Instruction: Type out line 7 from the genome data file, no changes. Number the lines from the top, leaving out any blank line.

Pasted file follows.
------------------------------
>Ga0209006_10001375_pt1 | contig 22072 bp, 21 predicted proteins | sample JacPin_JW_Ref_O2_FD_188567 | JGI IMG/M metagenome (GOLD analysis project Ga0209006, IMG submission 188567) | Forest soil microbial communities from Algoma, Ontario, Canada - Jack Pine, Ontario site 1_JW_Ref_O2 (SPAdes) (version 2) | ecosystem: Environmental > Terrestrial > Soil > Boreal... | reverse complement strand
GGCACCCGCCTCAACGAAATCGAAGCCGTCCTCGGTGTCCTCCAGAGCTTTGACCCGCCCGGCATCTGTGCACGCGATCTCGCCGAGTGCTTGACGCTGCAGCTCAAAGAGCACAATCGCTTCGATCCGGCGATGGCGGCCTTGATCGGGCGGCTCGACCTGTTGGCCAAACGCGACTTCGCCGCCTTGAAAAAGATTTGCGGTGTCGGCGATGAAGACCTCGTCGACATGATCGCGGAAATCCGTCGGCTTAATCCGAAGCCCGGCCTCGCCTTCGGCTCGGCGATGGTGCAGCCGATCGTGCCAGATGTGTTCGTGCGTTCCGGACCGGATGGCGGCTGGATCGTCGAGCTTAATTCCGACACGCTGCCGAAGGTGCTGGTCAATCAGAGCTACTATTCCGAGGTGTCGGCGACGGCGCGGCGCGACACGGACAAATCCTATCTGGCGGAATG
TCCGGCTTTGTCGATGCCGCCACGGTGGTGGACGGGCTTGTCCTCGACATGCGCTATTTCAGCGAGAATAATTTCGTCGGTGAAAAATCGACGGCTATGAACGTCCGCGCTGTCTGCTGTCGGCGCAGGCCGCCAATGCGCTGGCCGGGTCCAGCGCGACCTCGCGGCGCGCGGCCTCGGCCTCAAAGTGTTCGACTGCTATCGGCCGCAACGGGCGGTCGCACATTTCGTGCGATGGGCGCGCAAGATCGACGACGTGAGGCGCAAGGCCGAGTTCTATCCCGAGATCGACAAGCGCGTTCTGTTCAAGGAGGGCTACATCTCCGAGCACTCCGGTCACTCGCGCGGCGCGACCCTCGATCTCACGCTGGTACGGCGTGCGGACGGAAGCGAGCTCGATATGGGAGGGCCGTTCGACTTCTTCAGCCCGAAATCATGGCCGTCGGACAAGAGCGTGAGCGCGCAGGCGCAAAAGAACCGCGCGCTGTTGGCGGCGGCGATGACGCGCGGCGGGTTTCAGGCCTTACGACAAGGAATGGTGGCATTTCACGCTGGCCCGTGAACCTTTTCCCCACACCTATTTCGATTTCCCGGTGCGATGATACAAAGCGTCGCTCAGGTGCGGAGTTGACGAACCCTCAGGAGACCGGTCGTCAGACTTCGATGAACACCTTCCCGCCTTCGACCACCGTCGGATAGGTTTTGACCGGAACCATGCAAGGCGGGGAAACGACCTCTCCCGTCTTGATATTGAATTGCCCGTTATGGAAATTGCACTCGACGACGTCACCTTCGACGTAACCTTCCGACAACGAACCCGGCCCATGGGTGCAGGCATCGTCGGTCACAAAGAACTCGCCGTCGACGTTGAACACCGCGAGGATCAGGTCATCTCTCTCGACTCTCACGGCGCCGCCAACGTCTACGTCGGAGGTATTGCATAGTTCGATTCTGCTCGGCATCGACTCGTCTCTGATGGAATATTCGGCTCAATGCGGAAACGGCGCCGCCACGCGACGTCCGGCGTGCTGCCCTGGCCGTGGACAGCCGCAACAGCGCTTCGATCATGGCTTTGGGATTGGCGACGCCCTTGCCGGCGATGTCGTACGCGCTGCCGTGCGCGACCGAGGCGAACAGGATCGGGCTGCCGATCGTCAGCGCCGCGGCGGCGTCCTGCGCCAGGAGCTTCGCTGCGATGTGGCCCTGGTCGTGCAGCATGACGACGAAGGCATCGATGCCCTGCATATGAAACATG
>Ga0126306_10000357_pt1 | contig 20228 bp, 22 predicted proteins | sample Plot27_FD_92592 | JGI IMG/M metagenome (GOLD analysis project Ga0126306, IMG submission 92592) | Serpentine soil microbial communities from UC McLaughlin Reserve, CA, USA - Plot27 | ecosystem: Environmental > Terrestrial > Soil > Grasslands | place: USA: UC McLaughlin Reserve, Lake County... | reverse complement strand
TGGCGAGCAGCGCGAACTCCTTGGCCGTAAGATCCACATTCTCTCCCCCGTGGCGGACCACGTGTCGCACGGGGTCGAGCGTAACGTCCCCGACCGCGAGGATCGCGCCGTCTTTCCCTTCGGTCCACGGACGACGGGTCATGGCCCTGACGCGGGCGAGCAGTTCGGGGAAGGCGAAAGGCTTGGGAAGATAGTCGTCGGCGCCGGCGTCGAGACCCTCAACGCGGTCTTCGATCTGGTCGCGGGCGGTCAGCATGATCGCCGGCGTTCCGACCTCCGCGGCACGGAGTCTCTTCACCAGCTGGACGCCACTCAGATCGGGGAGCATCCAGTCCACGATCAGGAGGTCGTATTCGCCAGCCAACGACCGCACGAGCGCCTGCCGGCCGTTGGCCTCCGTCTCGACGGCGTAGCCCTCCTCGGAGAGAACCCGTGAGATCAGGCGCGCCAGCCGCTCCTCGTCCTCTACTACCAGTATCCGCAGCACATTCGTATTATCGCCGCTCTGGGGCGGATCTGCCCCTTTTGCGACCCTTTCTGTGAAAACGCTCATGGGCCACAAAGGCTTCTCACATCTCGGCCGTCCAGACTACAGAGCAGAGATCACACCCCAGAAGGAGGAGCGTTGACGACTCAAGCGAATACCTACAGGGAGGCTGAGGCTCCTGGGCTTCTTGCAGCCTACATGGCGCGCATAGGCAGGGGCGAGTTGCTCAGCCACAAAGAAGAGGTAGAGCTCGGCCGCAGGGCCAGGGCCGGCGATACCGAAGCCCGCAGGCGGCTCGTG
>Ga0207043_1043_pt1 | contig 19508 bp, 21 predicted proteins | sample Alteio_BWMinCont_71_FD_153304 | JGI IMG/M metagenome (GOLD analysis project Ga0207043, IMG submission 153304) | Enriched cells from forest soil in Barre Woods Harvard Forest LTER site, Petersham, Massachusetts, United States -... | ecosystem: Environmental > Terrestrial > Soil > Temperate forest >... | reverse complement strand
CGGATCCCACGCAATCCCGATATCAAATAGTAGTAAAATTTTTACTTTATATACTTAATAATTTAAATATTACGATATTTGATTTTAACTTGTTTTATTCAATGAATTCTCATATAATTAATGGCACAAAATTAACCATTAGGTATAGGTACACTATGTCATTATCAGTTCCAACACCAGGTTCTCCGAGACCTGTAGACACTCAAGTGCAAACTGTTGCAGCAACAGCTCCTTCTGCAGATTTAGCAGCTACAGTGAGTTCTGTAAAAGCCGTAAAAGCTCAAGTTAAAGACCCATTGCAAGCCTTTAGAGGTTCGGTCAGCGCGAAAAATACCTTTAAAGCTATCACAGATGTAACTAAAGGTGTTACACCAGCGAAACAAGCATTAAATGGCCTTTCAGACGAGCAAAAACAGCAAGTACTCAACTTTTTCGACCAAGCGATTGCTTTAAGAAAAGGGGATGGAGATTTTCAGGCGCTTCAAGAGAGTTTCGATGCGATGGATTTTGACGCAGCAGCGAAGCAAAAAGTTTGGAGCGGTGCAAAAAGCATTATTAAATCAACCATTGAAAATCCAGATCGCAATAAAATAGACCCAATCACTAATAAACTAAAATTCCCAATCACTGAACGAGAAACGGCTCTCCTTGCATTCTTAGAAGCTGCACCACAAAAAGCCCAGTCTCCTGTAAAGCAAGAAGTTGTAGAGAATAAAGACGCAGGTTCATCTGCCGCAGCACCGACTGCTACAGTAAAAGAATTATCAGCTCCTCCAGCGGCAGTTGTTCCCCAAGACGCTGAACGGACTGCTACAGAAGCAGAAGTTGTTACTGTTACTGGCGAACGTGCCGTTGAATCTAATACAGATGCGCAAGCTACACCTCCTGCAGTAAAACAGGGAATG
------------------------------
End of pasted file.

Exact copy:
CGGATCCCACGCAATCCCGATATCAAATAGTAGTAAAATTTTTACTTTATATACTTAATAATTTAAATATTACGATATTTGATTTTAACTTGTTTTATTCAATGAATTCTCATATAATTAATGGCACAAAATTAACCATTAGGTATAGGTACACTATGTCATTATCAGTTCCAACACCAGGTTCTCCGAGACCTGTAGACACTCAAGTGCAAACTGTTGCAGCAACAGCTCCTTCTGCAGATTTAGCAGCTACAGTGAGTTCTGTAAAAGCCGTAAAAGCTCAAGTTAAAGACCCATTGCAAGCCTTTAGAGGTTCGGTCAGCGCGAAAAATACCTTTAAAGCTATCACAGATGTAACTAAAGGTGTTACACCAGCGAAACAAGCATTAAATGGCCTTTCAGACGAGCAAAAACAGCAAGTACTCAACTTTTTCGACCAAGCGATTGCTTTAAGAAAAGGGGATGGAGATTTTCAGGCGCTTCAAGAGAGTTTCGATGCGATGGATTTTGACGCAGCAGCGAAGCAAAAAGTTTGGAGCGGTGCAAAAAGCATTATTAAATCAACCATTGAAAATCCAGATCGCAATAAAATAGACCCAATCACTAATAAACTAAAATTCCCAATCACTGAACGAGAAACGGCTCTCCTTGCATTCTTAGAAGCTGCACCACAAAAAGCCCAGTCTCCTGTAAAGCAAGAAGTTGTAGAGAATAAAGACGCAGGTTCATCTGCCGCAGCACCGACTGCTACAGTAAAAGAATTATCAGCTCCTCCAGCGGCAGTTGTTCCCCAAGACGCTGAACGGACTGCTACAGAAGCAGAAGTTGTTACTGTTACTGGCGAACGTGCCGTTGAATCTAATACAGATGCGCAAGCTACACCTCCTGCAGTAAAACAGGGAATG